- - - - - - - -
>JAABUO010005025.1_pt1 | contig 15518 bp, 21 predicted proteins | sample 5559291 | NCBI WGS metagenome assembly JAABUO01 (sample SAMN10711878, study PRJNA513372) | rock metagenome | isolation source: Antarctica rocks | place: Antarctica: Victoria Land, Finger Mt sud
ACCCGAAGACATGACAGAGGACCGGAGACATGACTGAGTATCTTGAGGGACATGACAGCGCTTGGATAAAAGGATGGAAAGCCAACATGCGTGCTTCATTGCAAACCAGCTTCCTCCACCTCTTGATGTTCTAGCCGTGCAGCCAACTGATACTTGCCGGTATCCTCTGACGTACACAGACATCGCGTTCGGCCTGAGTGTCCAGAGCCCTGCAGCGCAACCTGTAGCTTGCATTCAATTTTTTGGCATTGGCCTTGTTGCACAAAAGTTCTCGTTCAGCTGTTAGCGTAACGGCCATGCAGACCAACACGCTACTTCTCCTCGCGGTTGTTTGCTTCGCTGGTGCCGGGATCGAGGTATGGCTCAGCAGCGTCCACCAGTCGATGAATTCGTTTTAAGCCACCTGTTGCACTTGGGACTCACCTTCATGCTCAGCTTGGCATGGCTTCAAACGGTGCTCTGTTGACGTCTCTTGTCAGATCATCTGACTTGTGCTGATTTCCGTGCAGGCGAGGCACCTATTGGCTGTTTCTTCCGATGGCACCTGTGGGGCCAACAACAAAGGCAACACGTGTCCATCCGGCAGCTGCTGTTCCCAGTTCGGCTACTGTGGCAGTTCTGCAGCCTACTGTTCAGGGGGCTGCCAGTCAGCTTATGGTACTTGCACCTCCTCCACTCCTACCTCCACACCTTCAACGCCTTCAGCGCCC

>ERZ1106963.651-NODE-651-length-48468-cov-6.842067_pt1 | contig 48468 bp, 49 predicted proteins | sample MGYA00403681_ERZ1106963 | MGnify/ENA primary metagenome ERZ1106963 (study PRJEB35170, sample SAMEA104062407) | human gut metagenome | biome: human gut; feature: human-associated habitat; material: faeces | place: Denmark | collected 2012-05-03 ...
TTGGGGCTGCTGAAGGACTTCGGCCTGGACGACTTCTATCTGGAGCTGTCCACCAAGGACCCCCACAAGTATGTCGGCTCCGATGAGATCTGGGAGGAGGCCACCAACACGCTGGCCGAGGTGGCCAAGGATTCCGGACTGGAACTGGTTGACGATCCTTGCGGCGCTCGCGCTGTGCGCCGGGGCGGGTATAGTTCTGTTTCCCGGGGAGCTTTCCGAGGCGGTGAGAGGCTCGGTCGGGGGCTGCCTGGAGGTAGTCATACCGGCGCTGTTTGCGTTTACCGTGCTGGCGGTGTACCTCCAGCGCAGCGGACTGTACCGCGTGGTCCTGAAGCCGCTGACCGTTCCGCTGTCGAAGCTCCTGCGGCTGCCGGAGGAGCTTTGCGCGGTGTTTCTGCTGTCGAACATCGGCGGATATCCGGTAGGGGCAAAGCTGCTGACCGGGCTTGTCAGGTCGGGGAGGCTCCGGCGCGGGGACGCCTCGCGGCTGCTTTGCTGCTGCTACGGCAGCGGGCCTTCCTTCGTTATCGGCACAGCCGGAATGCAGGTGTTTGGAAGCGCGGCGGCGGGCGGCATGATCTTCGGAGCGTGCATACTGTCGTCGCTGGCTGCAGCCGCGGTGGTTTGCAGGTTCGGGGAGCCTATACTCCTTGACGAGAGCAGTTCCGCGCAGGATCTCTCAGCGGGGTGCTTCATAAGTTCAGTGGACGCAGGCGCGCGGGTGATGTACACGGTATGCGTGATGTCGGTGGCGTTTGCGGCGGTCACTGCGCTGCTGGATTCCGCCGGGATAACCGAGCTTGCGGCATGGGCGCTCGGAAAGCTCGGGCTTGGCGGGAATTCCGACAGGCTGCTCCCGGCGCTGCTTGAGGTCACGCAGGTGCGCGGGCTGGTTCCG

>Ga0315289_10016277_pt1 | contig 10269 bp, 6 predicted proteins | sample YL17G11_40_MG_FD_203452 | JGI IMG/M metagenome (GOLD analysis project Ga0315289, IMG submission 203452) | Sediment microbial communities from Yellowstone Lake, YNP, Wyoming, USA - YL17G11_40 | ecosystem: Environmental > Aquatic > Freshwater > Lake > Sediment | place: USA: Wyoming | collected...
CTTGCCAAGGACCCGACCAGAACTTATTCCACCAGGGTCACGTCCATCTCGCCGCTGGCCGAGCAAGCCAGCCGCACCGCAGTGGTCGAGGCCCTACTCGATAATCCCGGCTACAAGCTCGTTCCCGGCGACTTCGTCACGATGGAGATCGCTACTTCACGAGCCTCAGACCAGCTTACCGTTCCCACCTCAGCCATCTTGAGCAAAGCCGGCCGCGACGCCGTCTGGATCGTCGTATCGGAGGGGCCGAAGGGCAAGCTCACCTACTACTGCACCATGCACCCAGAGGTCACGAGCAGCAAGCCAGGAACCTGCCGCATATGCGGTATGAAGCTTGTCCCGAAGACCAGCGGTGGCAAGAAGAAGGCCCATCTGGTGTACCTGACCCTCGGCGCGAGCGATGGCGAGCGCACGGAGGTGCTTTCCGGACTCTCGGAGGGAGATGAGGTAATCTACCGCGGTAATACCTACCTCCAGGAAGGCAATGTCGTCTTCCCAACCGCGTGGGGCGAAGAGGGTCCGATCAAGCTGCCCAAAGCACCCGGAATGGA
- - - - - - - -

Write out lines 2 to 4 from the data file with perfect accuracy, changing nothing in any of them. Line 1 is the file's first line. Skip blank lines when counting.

ACCCGAAGACATGACAGAGGACCGGAGACATGACTGAGTATCTTGAGGGACATGACAGCGCTTGGATAAAAGGATGGAAAGCCAACATGCGTGCTTCATTGCAAACCAGCTTCCTCCACCTCTTGATGTTCTAGCCGTGCAGCCAACTGATACTTGCCGGTATCCTCTGACGTACACAGACATCGCGTTCGGCCTGAGTGTCCAGAGCCCTGCAGCGCAACCTGTAGCTTGCATTCAATTTTTTGGCATTGGCCTTGTTGCACAAAAGTTCTCGTTCAGCTGTTAGCGTAACGGCCATGCAGACCAACACGCTACTTCTCCTCGCGGTTGTTTGCTTCGCTGGTGCCGGGATCGAGGTATGGCTCAGCAGCGTCCACCAGTCGATGAATTCGTTTTAAGCCACCTGTTGCACTTGGGACTCACCTTCATGCTCAGCTTGGCATGGCTTCAAACGGTGCTCTGTTGACGTCTCTTGTCAGATCATCTGACTTGTGCTGATTTCCGTGCAGGCGAGGCACCTATTGGCTGTTTCTTCCGATGGCACCTGTGGGGCCAACAACAAAGGCAACACGTGTCCATCCGGCAGCTGCTGTTCCCAGTTCGGCTACTGTGGCAGTTCTGCAGCCTACTGTTCAGGGGGCTGCCAGTCAGCTTATGGTACTTGCACCTCCTCCACTCCTACCTCCACACCTTCAACGCCTTCAGCGCCC

>ERZ1106963.651-NODE-651-length-48468-cov-6.842067_pt1 | contig 48468 bp, 49 predicted proteins | sample MGYA00403681_ERZ1106963 | MGnify/ENA primary metagenome ERZ1106963 (study PRJEB35170, sample SAMEA104062407) | human gut metagenome | biome: human gut; feature: human-associated habitat; material: faeces | place: Denmark | collected 2012-05-03 ...
TTGGGGCTGCTGAAGGACTTCGGCCTGGACGACTTCTATCTGGAGCTGTCCACCAAGGACCCCCACAAGTATGTCGGCTCCGATGAGATCTGGGAGGAGGCCACCAACACGCTGGCCGAGGTGGCCAAGGATTCCGGACTGGAACTGGTTGACGATCCTTGCGGCGCTCGCGCTGTGCGCCGGGGCGGGTATAGTTCTGTTTCCCGGGGAGCTTTCCGAGGCGGTGAGAGGCTCGGTCGGGGGCTGCCTGGAGGTAGTCATACCGGCGCTGTTTGCGTTTACCGTGCTGGCGGTGTACCTCCAGCGCAGCGGACTGTACCGCGTGGTCCTGAAGCCGCTGACCGTTCCGCTGTCGAAGCTCCTGCGGCTGCCGGAGGAGCTTTGCGCGGTGTTTCTGCTGTCGAACATCGGCGGATATCCGGTAGGGGCAAAGCTGCTGACCGGGCTTGTCAGGTCGGGGAGGCTCCGGCGCGGGGACGCCTCGCGGCTGCTTTGCTGCTGCTACGGCAGCGGGCCTTCCTTCGTTATCGGCACAGCCGGAATGCAGGTGTTTGGAAGCGCGGCGGCGGGCGGCATGATCTTCGGAGCGTGCATACTGTCGTCGCTGGCTGCAGCCGCGGTGGTTTGCAGGTTCGGGGAGCCTATACTCCTTGACGAGAGCAGTTCCGCGCAGGATCTCTCAGCGGGGTGCTTCATAAGTTCAGTGGACGCAGGCGCGCGGGTGATGTACACGGTATGCGTGATGTCGGTGGCGTTTGCGGCGGTCACTGCGCTGCTGGATTCCGCCGGGATAACCGAGCTTGCGGCATGGGCGCTCGGAAAGCTCGGGCTTGGCGGGAATTCCGACAGGCTGCTCCCGGCGCTGCTTGAGGTCACGCAGGTGCGCGGGCTGGTTCCG